Government

Brooklyn McKenzie

Declaration of Independence

The Declaration of Independence was first written to end political connections between the State and Great Britain. The United Colonies wanted wanted to be free as independent states. The Declaration of Independence was written by Thomas Jefferson and published on the 4th of July, 1776. At the time, it created the birth of the new nation. This documents also defined the rights to life, liberty and the pursuit of happiness, and these rights were secured by the government.

The Declaration of Independence is still used in our government today. For example, the document states that all men are created equal; therefore, all adult citizens may vote. The unalienable rights cannot be given or taken away in today's society. A great example of these unalienable rights in america is the right for a woman to abort a baby. Although this is a huge controversy over liberty of the woman and life of the baby it is still an example of unalienable rights in society today.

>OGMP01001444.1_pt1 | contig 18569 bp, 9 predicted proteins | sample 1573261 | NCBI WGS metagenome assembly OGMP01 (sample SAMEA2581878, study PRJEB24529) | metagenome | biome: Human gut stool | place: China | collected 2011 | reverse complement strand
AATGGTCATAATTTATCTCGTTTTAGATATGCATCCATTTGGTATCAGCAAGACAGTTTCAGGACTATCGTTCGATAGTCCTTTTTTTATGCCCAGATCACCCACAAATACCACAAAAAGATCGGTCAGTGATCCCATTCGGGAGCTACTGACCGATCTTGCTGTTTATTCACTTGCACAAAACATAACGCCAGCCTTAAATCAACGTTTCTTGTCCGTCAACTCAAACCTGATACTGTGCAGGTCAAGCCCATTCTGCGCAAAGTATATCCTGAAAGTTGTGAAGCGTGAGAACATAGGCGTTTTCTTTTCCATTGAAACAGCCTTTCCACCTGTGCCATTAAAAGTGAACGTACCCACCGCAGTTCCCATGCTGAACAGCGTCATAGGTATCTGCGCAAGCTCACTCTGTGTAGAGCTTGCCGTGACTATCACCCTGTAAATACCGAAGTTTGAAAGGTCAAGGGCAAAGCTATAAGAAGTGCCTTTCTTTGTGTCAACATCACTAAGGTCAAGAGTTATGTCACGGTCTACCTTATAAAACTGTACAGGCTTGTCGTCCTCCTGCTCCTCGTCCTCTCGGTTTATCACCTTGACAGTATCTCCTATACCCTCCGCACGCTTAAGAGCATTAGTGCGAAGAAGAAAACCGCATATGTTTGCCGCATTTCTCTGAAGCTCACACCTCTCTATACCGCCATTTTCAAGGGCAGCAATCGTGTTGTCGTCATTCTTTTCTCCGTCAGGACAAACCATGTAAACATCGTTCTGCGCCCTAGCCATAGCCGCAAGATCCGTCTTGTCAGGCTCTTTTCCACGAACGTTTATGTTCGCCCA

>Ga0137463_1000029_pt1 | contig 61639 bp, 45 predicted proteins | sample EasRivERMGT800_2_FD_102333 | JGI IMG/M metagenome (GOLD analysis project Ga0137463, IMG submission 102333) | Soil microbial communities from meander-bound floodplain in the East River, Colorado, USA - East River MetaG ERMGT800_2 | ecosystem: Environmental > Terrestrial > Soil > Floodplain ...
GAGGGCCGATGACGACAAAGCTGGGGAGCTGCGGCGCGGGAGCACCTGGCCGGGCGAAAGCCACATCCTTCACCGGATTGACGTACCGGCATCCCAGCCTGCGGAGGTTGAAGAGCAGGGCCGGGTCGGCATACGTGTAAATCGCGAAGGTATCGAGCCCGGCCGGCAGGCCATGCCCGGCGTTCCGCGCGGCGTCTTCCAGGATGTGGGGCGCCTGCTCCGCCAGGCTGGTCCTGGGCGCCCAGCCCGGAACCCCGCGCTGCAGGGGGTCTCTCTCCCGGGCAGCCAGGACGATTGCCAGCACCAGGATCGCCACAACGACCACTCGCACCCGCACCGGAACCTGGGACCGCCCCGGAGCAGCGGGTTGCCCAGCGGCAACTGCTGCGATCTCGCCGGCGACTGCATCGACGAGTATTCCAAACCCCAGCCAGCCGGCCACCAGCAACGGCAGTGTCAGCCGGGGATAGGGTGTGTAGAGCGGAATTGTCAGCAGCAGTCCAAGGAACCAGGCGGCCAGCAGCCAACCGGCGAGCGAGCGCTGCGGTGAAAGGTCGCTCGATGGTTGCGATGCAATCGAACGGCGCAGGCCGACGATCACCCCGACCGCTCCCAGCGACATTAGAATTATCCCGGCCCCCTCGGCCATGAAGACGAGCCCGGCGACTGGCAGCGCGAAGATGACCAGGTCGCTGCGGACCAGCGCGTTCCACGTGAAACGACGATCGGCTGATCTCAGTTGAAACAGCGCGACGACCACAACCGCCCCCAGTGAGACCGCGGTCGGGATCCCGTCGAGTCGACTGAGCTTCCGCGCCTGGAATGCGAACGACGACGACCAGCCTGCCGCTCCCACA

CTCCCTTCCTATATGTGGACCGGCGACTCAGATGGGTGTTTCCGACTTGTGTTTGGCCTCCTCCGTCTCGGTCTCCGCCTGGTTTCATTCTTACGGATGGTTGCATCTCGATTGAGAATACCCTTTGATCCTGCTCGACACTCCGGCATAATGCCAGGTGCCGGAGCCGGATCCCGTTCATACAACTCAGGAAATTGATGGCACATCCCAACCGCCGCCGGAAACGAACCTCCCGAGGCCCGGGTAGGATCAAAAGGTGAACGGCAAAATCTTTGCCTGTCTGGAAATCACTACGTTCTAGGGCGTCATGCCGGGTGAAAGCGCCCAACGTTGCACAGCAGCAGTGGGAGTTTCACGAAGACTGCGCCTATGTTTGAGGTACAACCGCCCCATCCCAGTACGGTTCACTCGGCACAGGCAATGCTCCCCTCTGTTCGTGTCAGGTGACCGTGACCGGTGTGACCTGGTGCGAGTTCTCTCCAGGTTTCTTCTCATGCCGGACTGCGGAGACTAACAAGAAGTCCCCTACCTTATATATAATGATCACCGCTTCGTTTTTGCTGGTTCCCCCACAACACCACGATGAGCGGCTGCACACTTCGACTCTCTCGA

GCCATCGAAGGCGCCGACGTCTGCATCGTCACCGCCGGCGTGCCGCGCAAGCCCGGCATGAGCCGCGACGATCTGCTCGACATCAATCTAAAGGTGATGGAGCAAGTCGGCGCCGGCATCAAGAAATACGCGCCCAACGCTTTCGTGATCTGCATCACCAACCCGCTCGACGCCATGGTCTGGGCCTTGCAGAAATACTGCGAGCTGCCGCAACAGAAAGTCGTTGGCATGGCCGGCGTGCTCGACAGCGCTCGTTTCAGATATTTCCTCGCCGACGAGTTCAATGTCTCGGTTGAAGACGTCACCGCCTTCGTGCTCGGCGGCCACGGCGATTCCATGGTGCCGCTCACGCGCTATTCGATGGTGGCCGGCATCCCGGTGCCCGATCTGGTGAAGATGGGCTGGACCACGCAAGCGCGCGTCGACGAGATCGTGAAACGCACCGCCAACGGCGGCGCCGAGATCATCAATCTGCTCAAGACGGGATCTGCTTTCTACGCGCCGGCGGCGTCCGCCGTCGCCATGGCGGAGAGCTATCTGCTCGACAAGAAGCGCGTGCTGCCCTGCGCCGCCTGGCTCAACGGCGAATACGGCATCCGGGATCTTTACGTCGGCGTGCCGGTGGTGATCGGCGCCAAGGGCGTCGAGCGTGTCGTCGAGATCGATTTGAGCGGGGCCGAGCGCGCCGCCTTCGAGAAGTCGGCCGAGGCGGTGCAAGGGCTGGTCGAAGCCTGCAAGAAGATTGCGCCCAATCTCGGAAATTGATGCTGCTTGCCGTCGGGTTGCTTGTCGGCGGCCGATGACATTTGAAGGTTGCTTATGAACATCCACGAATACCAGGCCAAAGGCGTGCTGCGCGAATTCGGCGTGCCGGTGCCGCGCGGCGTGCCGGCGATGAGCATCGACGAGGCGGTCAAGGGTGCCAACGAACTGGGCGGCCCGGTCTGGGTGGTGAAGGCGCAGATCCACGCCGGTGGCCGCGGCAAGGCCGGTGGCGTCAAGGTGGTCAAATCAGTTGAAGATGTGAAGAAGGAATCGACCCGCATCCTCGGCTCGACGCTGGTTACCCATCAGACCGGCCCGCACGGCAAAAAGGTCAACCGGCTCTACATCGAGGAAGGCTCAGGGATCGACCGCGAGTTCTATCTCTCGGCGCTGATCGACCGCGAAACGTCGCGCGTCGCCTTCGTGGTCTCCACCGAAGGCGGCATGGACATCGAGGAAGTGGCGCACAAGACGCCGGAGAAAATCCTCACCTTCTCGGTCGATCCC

Sources

"Declaration of Independence." American Eras. Vol. 3: The Revolutionary Era, 1754-1783. Detroit: Gale, 1997. 170-173. U.S. History in Context. Web. 22 Sept. 2015.

"Declaration of Independence, U.S." International Encyclopedia of the Social Sciences. Ed. William A. Darity, Jr. 2nd ed. Vol. 2. Detroit: Macmillan Reference USA, 2008. 254-255. U.S. History in Context. Web. 22 Sept. 2015.

"Thomas Jefferson Drafts the Declaration of Independence." Civil Rights in America: 1500 to the present. Ed. Jay A. Sigler. Detroit: Gale, 1998. U.S. History in Context. Web. 28 Sept. 2015.

"Thomas Jefferson (1743-1826)." DISCovering U.S. History. Detroit: Gale, 1997. U.S. History in Context. Web. 28 Sept. 2015.